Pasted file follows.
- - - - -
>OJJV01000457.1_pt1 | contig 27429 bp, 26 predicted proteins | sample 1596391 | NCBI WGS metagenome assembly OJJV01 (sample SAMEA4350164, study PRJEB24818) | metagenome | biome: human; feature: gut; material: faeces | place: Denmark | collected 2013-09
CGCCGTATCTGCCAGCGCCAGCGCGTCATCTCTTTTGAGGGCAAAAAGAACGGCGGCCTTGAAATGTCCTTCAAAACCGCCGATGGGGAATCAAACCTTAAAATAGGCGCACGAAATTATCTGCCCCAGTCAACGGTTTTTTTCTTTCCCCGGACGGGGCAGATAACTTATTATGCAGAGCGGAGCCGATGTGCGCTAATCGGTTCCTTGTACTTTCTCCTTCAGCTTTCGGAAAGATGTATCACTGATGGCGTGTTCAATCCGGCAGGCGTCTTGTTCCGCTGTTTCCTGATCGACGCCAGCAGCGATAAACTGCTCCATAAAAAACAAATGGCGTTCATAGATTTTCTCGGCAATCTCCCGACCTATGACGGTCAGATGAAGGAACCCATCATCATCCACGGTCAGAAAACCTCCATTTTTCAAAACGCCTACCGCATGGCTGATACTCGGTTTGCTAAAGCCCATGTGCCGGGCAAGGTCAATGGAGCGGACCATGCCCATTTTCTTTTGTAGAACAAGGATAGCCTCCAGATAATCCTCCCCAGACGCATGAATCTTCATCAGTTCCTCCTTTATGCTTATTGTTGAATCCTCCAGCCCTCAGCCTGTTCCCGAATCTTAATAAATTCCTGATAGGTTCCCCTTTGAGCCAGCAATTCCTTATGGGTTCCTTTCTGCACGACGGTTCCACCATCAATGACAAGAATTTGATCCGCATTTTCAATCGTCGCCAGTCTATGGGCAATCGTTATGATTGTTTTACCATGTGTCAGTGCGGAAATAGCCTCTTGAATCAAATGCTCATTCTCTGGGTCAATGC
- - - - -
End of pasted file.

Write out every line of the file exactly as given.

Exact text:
>OJJV01000457.1_pt1 | contig 27429 bp, 26 predicted proteins | sample 1596391 | NCBI WGS metagenome assembly OJJV01 (sample SAMEA4350164, study PRJEB24818) | metagenome | biome: human; feature: gut; material: faeces | place: Denmark | collected 2013-09
CGCCGTATCTGCCAGCGCCAGCGCGTCATCTCTTTTGAGGGCAAAAAGAACGGCGGCCTTGAAATGTCCTTCAAAACCGCCGATGGGGAATCAAACCTTAAAATAGGCGCACGAAATTATCTGCCCCAGTCAACGGTTTTTTTCTTTCCCCGGACGGGGCAGATAACTTATTATGCAGAGCGGAGCCGATGTGCGCTAATCGGTTCCTTGTACTTTCTCCTTCAGCTTTCGGAAAGATGTATCACTGATGGCGTGTTCAATCCGGCAGGCGTCTTGTTCCGCTGTTTCCTGATCGACGCCAGCAGCGATAAACTGCTCCATAAAAAACAAATGGCGTTCATAGATTTTCTCGGCAATCTCCCGACCTATGACGGTCAGATGAAGGAACCCATCATCATCCACGGTCAGAAAACCTCCATTTTTCAAAACGCCTACCGCATGGCTGATACTCGGTTTGCTAAAGCCCATGTGCCGGGCAAGGTCAATGGAGCGGACCATGCCCATTTTCTTTTGTAGAACAAGGATAGCCTCCAGATAATCCTCCCCAGACGCATGAATCTTCATCAGTTCCTCCTTTATGCTTATTGTTGAATCCTCCAGCCCTCAGCCTGTTCCCGAATCTTAATAAATTCCTGATAGGTTCCCCTTTGAGCCAGCAATTCCTTATGGGTTCCTTTCTGCACGACGGTTCCACCATCAATGACAAGAATTTGATCCGCATTTTCAATCGTCGCCAGTCTATGGGCAATCGTTATGATTGTTTTACCATGTGTCAGTGCGGAAATAGCCTCTTGAATCAAATGCTCATTCTCTGGGTCAATGC